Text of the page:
How a digital camera works
The digital camera is not something of a magic box that
came out of the blue and made wonders! The digital camera
is very much like the conventional analog camera, but the
technology has been altered. It also contains most of the
associated components that the conventional camera
contains, like lens and a shutter for letting in light,
however instead of reaching a photosensitive film, the
light is made to fall upon array of image sensors or
photosensitive cells. Much of the differences are like
this, yet most of it still remains in oblivion for the
ordinary people. And it order that the digital camera gets
its true respect, it is necessary to explore these areas of
truth and reveal them in light.
Looking a bit more in details about the working of the
fantastic device, the digital camera. As a continuation of
the above lines, it can be further investigated that the
sensor array is basically a microchip about 10 mm across.
Every image sensor is a charged-couple device (CCD)
converting light into electric charges, and is essentially
a silicon chip used to measure light. These charges are
stored as analog data that are then converted to digital
via a device called an analog to digital converter (ADC).
Over the chip are present a collection of very small
light-sensitive diodes, named photosites, or pixels that
convert light (or more scientifically, photons) into
electrical charges called electrons. The pixels are very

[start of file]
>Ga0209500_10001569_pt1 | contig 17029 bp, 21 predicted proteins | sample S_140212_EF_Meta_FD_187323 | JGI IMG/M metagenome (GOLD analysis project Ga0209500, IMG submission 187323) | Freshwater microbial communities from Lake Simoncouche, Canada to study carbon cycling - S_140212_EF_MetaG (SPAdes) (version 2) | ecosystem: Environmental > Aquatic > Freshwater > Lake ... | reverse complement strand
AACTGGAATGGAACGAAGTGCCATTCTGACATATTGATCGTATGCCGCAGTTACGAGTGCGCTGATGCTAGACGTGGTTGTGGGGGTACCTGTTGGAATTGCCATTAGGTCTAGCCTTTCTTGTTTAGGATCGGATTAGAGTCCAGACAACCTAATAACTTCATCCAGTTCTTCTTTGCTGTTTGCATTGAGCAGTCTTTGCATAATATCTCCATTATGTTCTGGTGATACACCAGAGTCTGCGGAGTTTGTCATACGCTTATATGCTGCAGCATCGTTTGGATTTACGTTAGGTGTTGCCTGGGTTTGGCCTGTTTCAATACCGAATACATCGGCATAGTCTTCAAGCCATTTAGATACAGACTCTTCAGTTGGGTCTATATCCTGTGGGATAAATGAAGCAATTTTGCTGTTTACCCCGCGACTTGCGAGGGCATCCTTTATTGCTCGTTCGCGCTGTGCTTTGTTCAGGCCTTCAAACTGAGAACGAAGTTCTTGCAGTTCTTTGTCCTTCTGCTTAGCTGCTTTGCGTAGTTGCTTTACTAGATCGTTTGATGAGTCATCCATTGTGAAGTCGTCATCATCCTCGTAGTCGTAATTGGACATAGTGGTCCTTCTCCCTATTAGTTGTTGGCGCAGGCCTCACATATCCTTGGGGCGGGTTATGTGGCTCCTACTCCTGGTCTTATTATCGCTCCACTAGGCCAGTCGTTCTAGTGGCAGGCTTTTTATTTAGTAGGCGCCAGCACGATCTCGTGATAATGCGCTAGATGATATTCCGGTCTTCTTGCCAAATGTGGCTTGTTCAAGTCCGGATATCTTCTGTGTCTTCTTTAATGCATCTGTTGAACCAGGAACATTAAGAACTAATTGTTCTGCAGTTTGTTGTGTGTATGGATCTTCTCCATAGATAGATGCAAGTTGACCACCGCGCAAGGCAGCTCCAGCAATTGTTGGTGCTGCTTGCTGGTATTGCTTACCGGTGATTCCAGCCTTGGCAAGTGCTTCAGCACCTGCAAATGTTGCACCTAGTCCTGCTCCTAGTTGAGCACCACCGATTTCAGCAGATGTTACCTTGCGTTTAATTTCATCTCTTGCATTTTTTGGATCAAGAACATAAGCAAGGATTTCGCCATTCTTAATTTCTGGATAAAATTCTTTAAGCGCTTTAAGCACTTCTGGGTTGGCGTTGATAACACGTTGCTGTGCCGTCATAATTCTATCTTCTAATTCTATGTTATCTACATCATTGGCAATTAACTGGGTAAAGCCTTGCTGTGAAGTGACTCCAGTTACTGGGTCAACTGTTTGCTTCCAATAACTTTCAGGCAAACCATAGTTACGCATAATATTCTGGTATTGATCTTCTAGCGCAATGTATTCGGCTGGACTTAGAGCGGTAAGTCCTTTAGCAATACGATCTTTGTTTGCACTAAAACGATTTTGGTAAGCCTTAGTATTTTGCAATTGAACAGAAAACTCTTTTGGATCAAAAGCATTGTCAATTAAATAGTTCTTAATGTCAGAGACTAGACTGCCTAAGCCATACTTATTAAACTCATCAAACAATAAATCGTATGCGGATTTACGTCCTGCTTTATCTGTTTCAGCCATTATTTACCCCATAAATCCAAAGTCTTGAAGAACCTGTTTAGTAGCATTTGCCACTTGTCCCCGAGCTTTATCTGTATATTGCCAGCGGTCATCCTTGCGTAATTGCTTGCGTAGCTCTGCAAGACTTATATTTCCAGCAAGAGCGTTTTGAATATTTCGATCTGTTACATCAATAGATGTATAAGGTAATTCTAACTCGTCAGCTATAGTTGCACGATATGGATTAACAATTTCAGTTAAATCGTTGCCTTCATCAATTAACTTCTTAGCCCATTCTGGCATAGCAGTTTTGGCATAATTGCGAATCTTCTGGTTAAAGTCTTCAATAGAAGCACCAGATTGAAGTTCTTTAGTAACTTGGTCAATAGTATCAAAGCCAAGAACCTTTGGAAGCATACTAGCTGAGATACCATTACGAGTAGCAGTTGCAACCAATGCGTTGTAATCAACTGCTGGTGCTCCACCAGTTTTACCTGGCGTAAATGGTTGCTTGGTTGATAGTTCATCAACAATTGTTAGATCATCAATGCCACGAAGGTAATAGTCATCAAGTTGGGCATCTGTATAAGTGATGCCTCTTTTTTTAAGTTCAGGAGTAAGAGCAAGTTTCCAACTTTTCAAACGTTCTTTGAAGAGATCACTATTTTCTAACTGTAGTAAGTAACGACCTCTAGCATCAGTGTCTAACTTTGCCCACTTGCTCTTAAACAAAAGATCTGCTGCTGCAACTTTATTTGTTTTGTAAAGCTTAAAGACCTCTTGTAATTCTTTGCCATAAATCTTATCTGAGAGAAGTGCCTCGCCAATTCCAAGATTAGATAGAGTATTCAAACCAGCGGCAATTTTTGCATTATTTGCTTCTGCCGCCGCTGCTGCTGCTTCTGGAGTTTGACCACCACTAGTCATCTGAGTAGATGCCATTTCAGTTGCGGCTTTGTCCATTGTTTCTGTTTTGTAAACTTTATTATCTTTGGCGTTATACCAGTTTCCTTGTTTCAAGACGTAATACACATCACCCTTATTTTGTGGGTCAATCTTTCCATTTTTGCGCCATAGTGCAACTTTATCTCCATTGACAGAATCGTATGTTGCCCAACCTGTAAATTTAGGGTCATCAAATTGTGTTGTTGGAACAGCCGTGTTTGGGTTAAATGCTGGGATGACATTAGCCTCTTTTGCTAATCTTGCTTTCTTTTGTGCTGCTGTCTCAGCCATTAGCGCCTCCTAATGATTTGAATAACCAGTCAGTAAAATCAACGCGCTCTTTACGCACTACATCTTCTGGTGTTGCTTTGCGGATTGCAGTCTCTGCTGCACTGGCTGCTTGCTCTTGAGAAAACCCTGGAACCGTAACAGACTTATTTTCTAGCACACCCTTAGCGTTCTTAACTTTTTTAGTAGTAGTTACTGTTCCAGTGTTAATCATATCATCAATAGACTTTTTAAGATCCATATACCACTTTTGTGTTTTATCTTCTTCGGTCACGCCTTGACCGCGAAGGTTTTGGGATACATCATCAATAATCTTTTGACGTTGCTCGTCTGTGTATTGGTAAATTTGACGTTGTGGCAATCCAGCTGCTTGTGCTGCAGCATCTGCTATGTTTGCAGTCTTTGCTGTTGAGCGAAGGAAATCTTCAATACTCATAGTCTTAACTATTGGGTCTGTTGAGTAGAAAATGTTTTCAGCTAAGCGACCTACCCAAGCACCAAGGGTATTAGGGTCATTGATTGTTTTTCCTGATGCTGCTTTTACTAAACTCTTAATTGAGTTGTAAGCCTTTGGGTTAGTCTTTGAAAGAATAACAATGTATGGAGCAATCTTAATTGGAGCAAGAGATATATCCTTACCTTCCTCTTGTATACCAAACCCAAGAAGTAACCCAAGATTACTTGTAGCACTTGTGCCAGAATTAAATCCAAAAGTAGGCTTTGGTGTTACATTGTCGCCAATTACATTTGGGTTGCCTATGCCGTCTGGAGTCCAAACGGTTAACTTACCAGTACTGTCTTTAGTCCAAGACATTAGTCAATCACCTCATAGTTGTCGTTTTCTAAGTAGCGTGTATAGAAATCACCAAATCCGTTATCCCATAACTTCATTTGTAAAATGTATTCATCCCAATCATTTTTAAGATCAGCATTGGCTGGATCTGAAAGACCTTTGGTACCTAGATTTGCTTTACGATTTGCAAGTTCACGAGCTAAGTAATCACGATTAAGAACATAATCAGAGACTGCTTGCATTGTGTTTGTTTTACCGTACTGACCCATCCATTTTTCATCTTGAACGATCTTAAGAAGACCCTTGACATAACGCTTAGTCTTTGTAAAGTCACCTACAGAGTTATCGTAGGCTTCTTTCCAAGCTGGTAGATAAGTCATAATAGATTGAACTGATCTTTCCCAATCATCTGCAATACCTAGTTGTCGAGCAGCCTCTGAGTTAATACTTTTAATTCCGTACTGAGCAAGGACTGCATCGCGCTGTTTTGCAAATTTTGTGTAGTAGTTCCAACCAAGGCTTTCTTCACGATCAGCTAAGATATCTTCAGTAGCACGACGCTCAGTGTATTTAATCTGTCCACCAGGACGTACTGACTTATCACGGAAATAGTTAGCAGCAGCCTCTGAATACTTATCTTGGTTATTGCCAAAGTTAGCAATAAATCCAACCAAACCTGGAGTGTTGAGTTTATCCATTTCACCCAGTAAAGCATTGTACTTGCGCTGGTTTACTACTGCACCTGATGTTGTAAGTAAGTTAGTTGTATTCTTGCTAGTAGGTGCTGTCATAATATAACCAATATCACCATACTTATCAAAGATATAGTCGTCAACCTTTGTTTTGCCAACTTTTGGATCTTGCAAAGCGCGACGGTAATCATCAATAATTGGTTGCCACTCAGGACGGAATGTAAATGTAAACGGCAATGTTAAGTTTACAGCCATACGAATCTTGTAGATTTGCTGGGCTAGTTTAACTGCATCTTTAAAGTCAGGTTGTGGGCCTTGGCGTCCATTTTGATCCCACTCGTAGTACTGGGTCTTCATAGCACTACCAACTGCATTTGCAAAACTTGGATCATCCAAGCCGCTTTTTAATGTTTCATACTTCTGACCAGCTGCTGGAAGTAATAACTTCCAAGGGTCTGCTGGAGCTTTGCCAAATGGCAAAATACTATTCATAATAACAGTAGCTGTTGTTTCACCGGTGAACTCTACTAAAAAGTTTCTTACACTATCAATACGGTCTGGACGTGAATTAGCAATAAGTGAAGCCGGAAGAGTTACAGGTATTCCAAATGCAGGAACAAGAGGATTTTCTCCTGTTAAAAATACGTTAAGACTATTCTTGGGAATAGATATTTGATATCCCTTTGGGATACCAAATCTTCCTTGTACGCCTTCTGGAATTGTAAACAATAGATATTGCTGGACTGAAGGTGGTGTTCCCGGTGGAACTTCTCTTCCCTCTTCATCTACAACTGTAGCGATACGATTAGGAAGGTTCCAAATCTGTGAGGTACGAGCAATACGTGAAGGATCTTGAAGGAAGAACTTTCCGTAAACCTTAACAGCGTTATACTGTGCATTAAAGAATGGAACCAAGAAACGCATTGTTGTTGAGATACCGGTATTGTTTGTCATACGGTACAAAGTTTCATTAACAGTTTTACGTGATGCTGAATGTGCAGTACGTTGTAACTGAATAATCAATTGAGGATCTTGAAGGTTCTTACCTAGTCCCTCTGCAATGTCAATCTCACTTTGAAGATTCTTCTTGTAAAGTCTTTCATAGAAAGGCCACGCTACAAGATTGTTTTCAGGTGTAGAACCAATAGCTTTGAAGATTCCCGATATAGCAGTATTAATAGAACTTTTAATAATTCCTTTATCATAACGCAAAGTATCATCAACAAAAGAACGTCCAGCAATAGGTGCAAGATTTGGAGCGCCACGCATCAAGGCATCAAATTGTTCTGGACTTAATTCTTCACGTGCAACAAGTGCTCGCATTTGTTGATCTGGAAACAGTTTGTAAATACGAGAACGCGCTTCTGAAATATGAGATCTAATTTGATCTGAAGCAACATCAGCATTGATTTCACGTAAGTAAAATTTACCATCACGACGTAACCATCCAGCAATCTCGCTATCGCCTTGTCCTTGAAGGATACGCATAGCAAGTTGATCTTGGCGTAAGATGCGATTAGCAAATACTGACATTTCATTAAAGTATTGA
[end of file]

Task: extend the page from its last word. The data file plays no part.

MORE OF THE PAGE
much light sensitive, therefore with brighter light
striking them, produces greater build up of electrical
charges. Each 1000 array receptor creates 1 pixel, and
every pixel corresponds to some information stored. The
light enters the digital camera via the lens, which is the
same mechanism as the conventional analog camera. And this
light hits the CCD when the photographer presses the
shutter button. The shutter opens and thereby illuminates
every pixel, however with various intensities.
Taking a look apart, it can be observed that quite a few
digital cameras use CMOS (meaning complementary metal oxide
semiconductor, a technology of manufacturing these
microchips) technology based microchips as image sensors.
The basic advantage is that the CMOS sensors are
appreciably cheaper and simpler to fabricate than CCDs.
Another great advantage from CMOS sensors is that these
take very less power compared to other technology, which
adds up to the fact as to their extensive use, and can thus
even support the implementation of additional circuitry on
the same chip like ADC, some control units etc. Thus it can
be stated that CMOS technology based cameras are small,
light, cheap and also energy efficient, yet at the cost of
some amount of image quality.
However the common trend remains that all cameras of the
mega pixel range and higher up use CCD chips instead of
CMOS. This is because of the fact of picture quality only,
leaving aside the price differences.
This is basically the fact about how digital cameras work!
Having known this much difference would not come in the
photographing expertise of the users, but it always feels a
kind of satisfaction on understanding the inner depths of a
device that is so close to the eyes!
Jakob Jelling is the founder of http://www.snapjunky.com.
Visit his digital camera guide and learn how to take better
pictures with your digicam.
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